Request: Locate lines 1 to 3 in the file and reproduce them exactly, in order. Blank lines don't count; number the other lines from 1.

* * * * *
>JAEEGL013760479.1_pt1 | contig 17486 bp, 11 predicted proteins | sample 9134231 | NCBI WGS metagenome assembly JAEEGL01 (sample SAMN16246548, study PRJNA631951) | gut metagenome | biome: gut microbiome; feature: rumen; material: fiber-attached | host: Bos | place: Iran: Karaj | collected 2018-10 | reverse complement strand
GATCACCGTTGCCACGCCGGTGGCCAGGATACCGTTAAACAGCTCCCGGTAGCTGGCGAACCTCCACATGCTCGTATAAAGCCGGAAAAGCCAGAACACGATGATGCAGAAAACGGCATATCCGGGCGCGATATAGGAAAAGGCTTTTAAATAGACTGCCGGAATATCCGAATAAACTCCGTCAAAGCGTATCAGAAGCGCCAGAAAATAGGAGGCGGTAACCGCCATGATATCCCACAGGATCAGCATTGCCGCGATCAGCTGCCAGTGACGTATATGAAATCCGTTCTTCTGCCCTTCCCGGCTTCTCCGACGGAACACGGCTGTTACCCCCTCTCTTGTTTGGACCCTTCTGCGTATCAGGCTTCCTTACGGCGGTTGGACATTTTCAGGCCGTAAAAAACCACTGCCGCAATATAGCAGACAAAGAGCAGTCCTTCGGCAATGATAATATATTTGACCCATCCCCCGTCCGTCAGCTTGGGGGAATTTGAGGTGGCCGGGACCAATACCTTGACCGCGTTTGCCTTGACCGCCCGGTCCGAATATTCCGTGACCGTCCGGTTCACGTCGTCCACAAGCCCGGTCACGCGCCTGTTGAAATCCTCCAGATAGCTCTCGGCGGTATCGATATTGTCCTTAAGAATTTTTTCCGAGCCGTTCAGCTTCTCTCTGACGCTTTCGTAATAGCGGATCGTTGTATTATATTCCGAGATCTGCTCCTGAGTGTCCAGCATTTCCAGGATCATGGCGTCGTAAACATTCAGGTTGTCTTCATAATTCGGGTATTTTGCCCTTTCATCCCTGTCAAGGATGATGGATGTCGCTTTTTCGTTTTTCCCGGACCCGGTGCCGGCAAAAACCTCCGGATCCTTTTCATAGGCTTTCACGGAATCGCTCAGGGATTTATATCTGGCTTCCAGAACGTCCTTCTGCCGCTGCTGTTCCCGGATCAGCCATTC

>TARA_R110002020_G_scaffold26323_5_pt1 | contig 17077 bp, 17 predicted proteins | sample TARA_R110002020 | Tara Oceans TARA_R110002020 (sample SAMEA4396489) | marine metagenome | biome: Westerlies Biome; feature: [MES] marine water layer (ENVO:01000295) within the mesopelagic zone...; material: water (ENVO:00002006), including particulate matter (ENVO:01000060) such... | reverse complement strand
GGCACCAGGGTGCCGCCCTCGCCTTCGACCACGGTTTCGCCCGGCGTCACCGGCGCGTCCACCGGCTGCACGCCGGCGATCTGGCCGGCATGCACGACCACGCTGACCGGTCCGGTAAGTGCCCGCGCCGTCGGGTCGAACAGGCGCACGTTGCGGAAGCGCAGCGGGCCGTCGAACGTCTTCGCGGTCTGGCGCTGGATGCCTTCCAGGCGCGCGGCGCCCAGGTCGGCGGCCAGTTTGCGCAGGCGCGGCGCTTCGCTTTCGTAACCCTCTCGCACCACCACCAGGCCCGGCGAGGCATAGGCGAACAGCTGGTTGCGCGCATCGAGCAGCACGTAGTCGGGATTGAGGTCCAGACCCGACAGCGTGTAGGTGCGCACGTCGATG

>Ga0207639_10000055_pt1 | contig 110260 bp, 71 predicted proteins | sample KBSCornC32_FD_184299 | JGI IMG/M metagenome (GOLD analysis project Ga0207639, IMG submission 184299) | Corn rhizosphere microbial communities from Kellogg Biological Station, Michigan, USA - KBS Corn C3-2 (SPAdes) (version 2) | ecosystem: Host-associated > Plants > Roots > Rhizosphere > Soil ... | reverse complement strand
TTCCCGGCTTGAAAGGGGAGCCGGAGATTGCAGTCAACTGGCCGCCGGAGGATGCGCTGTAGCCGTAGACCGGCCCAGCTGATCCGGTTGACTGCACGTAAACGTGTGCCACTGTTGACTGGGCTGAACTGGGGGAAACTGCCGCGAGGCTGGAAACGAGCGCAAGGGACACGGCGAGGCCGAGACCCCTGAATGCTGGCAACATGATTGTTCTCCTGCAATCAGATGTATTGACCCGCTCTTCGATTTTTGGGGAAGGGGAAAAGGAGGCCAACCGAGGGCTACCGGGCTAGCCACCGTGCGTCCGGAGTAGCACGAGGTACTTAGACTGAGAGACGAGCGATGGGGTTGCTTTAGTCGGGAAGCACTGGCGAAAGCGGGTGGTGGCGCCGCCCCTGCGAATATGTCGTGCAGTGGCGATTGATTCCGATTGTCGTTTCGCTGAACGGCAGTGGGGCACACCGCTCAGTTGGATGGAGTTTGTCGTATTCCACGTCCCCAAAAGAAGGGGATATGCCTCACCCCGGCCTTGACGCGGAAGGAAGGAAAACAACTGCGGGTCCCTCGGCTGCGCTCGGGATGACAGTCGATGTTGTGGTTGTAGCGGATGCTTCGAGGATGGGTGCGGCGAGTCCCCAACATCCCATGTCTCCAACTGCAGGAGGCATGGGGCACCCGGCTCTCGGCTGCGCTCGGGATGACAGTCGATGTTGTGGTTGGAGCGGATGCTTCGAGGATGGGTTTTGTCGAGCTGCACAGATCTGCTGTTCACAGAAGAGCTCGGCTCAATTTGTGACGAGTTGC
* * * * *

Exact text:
>JAEEGL013760479.1_pt1 | contig 17486 bp, 11 predicted proteins | sample 9134231 | NCBI WGS metagenome assembly JAEEGL01 (sample SAMN16246548, study PRJNA631951) | gut metagenome | biome: gut microbiome; feature: rumen; material: fiber-attached | host: Bos | place: Iran: Karaj | collected 2018-10 | reverse complement strand
GATCACCGTTGCCACGCCGGTGGCCAGGATACCGTTAAACAGCTCCCGGTAGCTGGCGAACCTCCACATGCTCGTATAAAGCCGGAAAAGCCAGAACACGATGATGCAGAAAACGGCATATCCGGGCGCGATATAGGAAAAGGCTTTTAAATAGACTGCCGGAATATCCGAATAAACTCCGTCAAAGCGTATCAGAAGCGCCAGAAAATAGGAGGCGGTAACCGCCATGATATCCCACAGGATCAGCATTGCCGCGATCAGCTGCCAGTGACGTATATGAAATCCGTTCTTCTGCCCTTCCCGGCTTCTCCGACGGAACACGGCTGTTACCCCCTCTCTTGTTTGGACCCTTCTGCGTATCAGGCTTCCTTACGGCGGTTGGACATTTTCAGGCCGTAAAAAACCACTGCCGCAATATAGCAGACAAAGAGCAGTCCTTCGGCAATGATAATATATTTGACCCATCCCCCGTCCGTCAGCTTGGGGGAATTTGAGGTGGCCGGGACCAATACCTTGACCGCGTTTGCCTTGACCGCCCGGTCCGAATATTCCGTGACCGTCCGGTTCACGTCGTCCACAAGCCCGGTCACGCGCCTGTTGAAATCCTCCAGATAGCTCTCGGCGGTATCGATATTGTCCTTAAGAATTTTTTCCGAGCCGTTCAGCTTCTCTCTGACGCTTTCGTAATAGCGGATCGTTGTATTATATTCCGAGATCTGCTCCTGAGTGTCCAGCATTTCCAGGATCATGGCGTCGTAAACATTCAGGTTGTCTTCATAATTCGGGTATTTTGCCCTTTCATCCCTGTCAAGGATGATGGATGTCGCTTTTTCGTTTTTCCCGGACCCGGTGCCGGCAAAAACCTCCGGATCCTTTTCATAGGCTTTCACGGAATCGCTCAGGGATTTATATCTGGCTTCCAGAACGTCCTTCTGCCGCTGCTGTTCCCGGATCAGCCATTC

>TARA_R110002020_G_scaffold26323_5_pt1 | contig 17077 bp, 17 predicted proteins | sample TARA_R110002020 | Tara Oceans TARA_R110002020 (sample SAMEA4396489) | marine metagenome | biome: Westerlies Biome; feature: [MES] marine water layer (ENVO:01000295) within the mesopelagic zone...; material: water (ENVO:00002006), including particulate matter (ENVO:01000060) such... | reverse complement strand